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IAPB West/Central Africa Sub Regional Workshop

Published: 11.07.2023
Simon Day Africa Programme Manager
Kristine Nyabera Africa Programme Officer
Group photo

In April, IAPB held a two-day workshop for the IAPB Central and West Africa region in Accra, Ghana, with an aim of unpacking the 2030 In Sight Strategy and equip the participants with the tools for its implementation. Through a collaboration with local partner, the Ghana Red Cross Society, the workshop brought together 22 participants from and IAPB member organizations and ministries of health who participated in the workshop.

The workshop harnessed the experience of the participants in implementing eye health programs to engage in objective discussions around strategic planning to implement 2030 In Sight resulting in plans for each pillar: Elevate; Integrate; Activate.

The workshop objectives were to:

  • Highlight how the 2030 In Sight strategy can be implemented at the regional and national level
  • Showcase tools for delivering the strategy
  • To collectively agree on the ambition for implementing the 2030 In Sight strategy.

The participants unpacked the three pillars of the 2030 In Sight Strategy; Elevate, Integrate and Activate and were exposed to the various mechanisms and resources available to implement each.

During the session on Elevate which focusses on raising the profile of the eye health agenda at the regional and country level, Dr. Prebo Barango of the WHO AFRO presented on the situation of eye health in Africa and their biennium which focusses on strengthening governance, strategic information and surveillance, capacity building and service delivery.  Mr. Senanu Quacoe provided updated on the status of the regional eye health indicators which are being integrated into the West Africa Health Organization’s regional reporting by all member states.

The Integrate session explored integration of the eye health into the wider health care system with Dr Andreas Meuller illuminating WHO’s Eye Care in Health Systems: Guide for action, a practical resource for countries to analyze, plan, implement and review Integrated People Centered Eye Care.  As a practical example of IPEC implementation, Dr Hornametor Afake of Ghana Health Services presented the findings of the Ghana ECSAT exercise which assessed the components of leadership, service delivery, infrastructure, information and financing.  He went on to describe how these results will be used to inform the development of Ghana’s national eye health plan.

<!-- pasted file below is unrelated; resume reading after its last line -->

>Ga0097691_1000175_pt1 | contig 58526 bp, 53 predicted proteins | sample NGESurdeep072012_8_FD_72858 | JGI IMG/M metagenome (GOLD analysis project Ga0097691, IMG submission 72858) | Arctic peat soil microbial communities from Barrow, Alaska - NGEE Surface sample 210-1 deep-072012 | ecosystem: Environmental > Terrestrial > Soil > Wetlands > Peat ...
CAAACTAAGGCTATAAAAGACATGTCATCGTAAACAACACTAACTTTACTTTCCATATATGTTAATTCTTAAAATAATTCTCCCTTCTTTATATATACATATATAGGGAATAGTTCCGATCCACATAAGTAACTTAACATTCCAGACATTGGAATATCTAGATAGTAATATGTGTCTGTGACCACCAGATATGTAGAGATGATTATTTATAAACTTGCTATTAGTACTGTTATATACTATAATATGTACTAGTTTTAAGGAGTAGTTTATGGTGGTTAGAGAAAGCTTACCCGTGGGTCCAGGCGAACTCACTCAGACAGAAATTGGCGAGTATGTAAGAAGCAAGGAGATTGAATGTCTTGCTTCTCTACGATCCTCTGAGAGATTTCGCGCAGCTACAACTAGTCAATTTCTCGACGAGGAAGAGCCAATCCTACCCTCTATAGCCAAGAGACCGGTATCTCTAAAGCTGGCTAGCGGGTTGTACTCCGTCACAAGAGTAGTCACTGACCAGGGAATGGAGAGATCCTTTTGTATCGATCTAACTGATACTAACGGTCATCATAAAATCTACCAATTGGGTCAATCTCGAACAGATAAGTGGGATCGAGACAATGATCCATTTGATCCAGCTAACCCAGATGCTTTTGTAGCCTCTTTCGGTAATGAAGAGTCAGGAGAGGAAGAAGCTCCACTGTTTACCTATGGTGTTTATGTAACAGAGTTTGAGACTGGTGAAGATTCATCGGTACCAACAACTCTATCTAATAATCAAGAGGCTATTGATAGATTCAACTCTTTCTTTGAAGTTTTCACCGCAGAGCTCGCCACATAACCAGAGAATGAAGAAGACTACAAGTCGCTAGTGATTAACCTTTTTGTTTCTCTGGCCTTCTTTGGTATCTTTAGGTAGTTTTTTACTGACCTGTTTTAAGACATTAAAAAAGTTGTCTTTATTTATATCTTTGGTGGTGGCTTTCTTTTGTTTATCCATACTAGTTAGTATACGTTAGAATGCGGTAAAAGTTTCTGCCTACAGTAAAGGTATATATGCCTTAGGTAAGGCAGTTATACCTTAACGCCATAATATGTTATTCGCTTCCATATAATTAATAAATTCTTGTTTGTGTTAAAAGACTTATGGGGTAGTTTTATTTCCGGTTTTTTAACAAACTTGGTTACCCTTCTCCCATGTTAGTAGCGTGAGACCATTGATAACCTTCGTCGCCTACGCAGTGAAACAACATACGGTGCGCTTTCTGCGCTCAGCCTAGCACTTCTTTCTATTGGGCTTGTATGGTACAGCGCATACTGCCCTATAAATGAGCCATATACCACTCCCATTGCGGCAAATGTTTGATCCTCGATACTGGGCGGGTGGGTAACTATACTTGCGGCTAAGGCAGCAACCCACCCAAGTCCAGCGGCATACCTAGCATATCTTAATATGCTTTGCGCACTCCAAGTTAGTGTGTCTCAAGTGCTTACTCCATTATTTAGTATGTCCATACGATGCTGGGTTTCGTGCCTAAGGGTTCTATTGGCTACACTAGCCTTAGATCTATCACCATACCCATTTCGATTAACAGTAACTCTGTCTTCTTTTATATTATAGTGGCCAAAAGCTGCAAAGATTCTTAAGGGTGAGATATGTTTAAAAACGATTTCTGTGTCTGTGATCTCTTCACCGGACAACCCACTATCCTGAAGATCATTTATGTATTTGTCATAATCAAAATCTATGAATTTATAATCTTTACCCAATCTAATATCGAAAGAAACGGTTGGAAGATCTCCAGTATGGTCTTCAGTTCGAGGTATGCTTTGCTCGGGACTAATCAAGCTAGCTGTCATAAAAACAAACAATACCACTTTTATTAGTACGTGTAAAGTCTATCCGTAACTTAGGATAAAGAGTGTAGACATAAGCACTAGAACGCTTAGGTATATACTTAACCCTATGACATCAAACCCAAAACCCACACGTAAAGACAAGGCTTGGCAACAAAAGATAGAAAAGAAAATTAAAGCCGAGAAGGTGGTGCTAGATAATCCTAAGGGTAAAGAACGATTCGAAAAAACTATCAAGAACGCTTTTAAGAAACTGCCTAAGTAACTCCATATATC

Dr. Boateng Wiafe took the participants through The Ghana Red Cross Community Eye Health Volunteer Manual which was developed with an aim of strengthening the ability of the Ghana Red Cross Society’s community health volunteers to complement the work of the frontline health workers who are required to offer basic eye health services. IAPB also shared the Integrated People-centered Eye Care Advocacy to Action toolkit, a reference point for key information, tools, templates, and resources to advocate for and initiate policy dialogue process for implementation of Integrated IPEC in countries.

In the final session on Activate, IAPB updated the members on the achievements of the Love Your Eyes Campaign in 2022 which saw parliamentarians and key decision makers get screened. For 2023, Simon Darvill of IAPB called upon stakeholders to focus on ‘Love your eyes at Work’ as this years’ campaign which will prioritise the world of work. Members were encouraged to engage in related activities such as sight tests and screenings in the workplace. The participants drafted plans to implement the 2030 In Sight pillar, Activate, with a focus on taking the campaign to a new level, tackling stigma, building public private partnerships and creating the right regulatory environment.

During the workshop, the participants took part in piloting the IAPB national indicators which seeks to assess, monitor and track progress in eye health towards the 2030 goals.  They were also given a demonstration of the Vula mobile app which is a medical referral app and online platform that makes it easy for rural health care workers to get advice from and refer patients to specialists.

At the end of the session, participants made commitments towards implementing the 2030 In Sight Strategy.